This the probably the most basic and familiar chord form.

It consist of the 1st, 3rd and 5th note in a major piano scale.

Example: Cmaj or CM = C E G

Minor:

Symbol: m

This the probably the second most basic chord form.

It consist of the 1st, lowered 3rd and 5th notes in the scale.

Example:

Cm = C Eb G

Diminished:

Symbol: dim or o

Just like the name suggest, a diminished triad chord is a minor triad chord with the last note diminished or lowered one-half step.

It consist of the 1st, lowered 3rd and lowered 5th notes in the scale.

Example: Cdim or Co = C Eb Gb

Augmented:

Symbol: aug or +

Just like the name suggest, an augmented triad chord will last note in the chord augmented or raised one-half step.

It consist of the 1st, 3rd and raised 5th notes in the scale.

Example: Caug or C+ = C E G#

Suspended or Suspended Fourth:

Symbol: sus or sus4

Just like the name suggest, a suspended chord is a chord that when played doesn’t sound “resolved” The listener is sort left “hanging” or suspended, waiting for another note or chord to finish the sequence. It’s like the following incomplete sentence: “Once you play a chord…”

It ends without giving you what you need to complete the thought.

In a suspended chord the 3rd note is typically replaced by the 4th note.

It consist of the 1st, 4th and 5th notes (sometimes the 3rd note is also played)

Example: Csus or Csus4 = C F G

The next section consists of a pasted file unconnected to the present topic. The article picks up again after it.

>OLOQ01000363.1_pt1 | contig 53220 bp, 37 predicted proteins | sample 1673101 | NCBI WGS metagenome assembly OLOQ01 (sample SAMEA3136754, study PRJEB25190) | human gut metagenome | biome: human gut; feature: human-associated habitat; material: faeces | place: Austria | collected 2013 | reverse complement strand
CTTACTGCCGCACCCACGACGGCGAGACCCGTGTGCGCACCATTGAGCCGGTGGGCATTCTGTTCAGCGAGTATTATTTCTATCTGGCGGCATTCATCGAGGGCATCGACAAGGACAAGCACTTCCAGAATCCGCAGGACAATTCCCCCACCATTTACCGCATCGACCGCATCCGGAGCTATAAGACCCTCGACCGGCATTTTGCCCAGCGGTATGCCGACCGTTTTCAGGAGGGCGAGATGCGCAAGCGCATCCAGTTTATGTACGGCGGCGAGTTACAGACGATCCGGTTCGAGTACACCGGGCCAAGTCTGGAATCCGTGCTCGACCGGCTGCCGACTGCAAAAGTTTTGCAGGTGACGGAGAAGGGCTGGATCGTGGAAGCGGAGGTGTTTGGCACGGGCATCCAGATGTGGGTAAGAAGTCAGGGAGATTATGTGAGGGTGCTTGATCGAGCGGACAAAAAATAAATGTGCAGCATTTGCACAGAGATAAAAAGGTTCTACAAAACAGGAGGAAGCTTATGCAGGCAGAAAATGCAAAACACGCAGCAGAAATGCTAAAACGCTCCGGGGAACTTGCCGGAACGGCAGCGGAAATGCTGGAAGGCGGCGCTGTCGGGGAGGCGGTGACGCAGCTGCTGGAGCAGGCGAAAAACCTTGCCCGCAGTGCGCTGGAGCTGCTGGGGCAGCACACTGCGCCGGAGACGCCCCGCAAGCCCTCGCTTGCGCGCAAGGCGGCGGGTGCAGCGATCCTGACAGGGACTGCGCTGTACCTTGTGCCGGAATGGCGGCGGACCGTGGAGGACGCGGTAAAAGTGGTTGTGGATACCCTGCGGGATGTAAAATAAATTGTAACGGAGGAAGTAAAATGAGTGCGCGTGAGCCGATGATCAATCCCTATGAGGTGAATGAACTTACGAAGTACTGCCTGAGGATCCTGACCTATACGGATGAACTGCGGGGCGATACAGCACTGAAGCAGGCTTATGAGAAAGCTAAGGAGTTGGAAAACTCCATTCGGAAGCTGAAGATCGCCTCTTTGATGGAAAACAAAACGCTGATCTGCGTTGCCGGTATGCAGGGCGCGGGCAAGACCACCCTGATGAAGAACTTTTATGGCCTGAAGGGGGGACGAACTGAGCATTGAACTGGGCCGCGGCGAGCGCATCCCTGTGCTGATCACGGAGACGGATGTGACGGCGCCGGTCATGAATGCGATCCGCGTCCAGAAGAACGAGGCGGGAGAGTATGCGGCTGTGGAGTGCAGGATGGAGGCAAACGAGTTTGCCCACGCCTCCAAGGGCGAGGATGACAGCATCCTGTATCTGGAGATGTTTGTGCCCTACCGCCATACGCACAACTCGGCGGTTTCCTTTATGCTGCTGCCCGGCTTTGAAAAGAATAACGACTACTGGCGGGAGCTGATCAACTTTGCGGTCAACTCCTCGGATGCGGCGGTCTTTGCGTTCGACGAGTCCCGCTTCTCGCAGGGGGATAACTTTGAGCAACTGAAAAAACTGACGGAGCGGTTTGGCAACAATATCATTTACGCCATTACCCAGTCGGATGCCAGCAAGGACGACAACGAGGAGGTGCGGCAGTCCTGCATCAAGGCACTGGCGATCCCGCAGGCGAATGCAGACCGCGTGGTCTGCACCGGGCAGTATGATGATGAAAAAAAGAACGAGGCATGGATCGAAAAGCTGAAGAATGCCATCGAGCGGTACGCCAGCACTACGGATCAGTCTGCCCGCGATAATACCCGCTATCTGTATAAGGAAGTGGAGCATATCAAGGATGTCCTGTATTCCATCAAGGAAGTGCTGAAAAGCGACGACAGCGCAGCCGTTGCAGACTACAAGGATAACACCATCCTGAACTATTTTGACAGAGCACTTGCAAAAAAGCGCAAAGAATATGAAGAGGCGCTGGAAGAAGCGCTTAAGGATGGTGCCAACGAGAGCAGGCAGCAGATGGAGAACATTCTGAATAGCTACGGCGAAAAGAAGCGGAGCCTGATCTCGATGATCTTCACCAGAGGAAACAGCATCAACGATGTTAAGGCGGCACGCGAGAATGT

THE SEVENTH PIANO CHORD

EXTENDED CHORDS

Click Here To Learn What A Piano Chord Looks Like And How It Works!

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Seventh Piano Chords In It’s Many Forms

February 14, 2015

Seventh piano chords are just like the triad chords PLUS the 7th note in the scale. It’s used a lot in jazz, gospel and blues piano music. Just like with the triads, seventh piano chords can have several forms: Click Here To Get The Lowdown On Seventh Piano Chords! Dominant Seventh: Symbol: 7 The dominant […]

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Free Piano Chords – They’re The Path To Beautiful Music

February 12, 2015

Piano music is much more beautiful when it’s played with free piano chords because chords create harmony. Built from single notes starting with the first note or root of the simple major triad chords are the result of playing a root note (also called the tonic or degree I), a third tone above the first […]